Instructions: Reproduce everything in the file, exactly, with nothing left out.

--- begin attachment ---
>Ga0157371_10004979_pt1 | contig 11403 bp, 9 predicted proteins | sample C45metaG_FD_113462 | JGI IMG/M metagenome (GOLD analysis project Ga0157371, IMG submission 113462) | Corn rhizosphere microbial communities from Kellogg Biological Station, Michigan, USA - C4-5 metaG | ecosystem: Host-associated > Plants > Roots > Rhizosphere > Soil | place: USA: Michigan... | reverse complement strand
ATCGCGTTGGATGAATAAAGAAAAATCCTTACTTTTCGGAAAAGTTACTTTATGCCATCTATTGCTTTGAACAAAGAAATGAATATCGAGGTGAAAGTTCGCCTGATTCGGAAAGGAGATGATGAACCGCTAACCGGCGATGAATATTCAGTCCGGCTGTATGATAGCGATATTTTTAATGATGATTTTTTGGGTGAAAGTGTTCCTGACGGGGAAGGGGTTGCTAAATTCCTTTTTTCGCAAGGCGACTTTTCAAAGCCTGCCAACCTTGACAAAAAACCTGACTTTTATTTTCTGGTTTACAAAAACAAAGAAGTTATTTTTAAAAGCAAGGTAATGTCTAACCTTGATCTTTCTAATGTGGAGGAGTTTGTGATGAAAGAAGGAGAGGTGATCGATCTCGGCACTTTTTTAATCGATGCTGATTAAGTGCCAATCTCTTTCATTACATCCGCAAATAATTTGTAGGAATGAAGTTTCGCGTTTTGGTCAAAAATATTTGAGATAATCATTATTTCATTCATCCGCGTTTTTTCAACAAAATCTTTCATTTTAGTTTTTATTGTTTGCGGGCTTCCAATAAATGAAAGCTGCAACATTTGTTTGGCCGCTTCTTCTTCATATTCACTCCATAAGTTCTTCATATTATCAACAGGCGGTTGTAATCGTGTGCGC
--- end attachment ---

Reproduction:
>Ga0157371_10004979_pt1 | contig 11403 bp, 9 predicted proteins | sample C45metaG_FD_113462 | JGI IMG/M metagenome (GOLD analysis project Ga0157371, IMG submission 113462) | Corn rhizosphere microbial communities from Kellogg Biological Station, Michigan, USA - C4-5 metaG | ecosystem: Host-associated > Plants > Roots > Rhizosphere > Soil | place: USA: Michigan... | reverse complement strand
ATCGCGTTGGATGAATAAAGAAAAATCCTTACTTTTCGGAAAAGTTACTTTATGCCATCTATTGCTTTGAACAAAGAAATGAATATCGAGGTGAAAGTTCGCCTGATTCGGAAAGGAGATGATGAACCGCTAACCGGCGATGAATATTCAGTCCGGCTGTATGATAGCGATATTTTTAATGATGATTTTTTGGGTGAAAGTGTTCCTGACGGGGAAGGGGTTGCTAAATTCCTTTTTTCGCAAGGCGACTTTTCAAAGCCTGCCAACCTTGACAAAAAACCTGACTTTTATTTTCTGGTTTACAAAAACAAAGAAGTTATTTTTAAAAGCAAGGTAATGTCTAACCTTGATCTTTCTAATGTGGAGGAGTTTGTGATGAAAGAAGGAGAGGTGATCGATCTCGGCACTTTTTTAATCGATGCTGATTAAGTGCCAATCTCTTTCATTACATCCGCAAATAATTTGTAGGAATGAAGTTTCGCGTTTTGGTCAAAAATATTTGAGATAATCATTATTTCATTCATCCGCGTTTTTTCAACAAAATCTTTCATTTTAGTTTTTATTGTTTGCGGGCTTCCAATAAATGAAAGCTGCAACATTTGTTTGGCCGCTTCTTCTTCATATTCACTCCATAAGTTCTTCATATTATCAACAGGCGGTTGTAATCGTGTGCGC